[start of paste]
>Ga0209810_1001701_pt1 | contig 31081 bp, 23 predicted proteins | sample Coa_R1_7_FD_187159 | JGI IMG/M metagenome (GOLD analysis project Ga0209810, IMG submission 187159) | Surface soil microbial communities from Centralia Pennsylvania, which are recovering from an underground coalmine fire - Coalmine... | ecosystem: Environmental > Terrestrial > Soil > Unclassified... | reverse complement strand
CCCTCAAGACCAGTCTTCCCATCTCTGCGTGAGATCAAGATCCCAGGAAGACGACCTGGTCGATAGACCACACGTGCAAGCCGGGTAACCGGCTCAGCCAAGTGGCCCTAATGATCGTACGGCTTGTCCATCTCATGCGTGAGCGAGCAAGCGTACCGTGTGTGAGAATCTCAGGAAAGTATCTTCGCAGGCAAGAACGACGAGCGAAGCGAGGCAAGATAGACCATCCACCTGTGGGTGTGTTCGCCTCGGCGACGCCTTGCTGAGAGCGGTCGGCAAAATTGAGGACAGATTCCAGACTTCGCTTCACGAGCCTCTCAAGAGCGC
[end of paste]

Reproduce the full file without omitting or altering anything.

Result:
>Ga0209810_1001701_pt1 | contig 31081 bp, 23 predicted proteins | sample Coa_R1_7_FD_187159 | JGI IMG/M metagenome (GOLD analysis project Ga0209810, IMG submission 187159) | Surface soil microbial communities from Centralia Pennsylvania, which are recovering from an underground coalmine fire - Coalmine... | ecosystem: Environmental > Terrestrial > Soil > Unclassified... | reverse complement strand
CCCTCAAGACCAGTCTTCCCATCTCTGCGTGAGATCAAGATCCCAGGAAGACGACCTGGTCGATAGACCACACGTGCAAGCCGGGTAACCGGCTCAGCCAAGTGGCCCTAATGATCGTACGGCTTGTCCATCTCATGCGTGAGCGAGCAAGCGTACCGTGTGTGAGAATCTCAGGAAAGTATCTTCGCAGGCAAGAACGACGAGCGAAGCGAGGCAAGATAGACCATCCACCTGTGGGTGTGTTCGCCTCGGCGACGCCTTGCTGAGAGCGGTCGGCAAAATTGAGGACAGATTCCAGACTTCGCTTCACGAGCCTCTCAAGAGCGC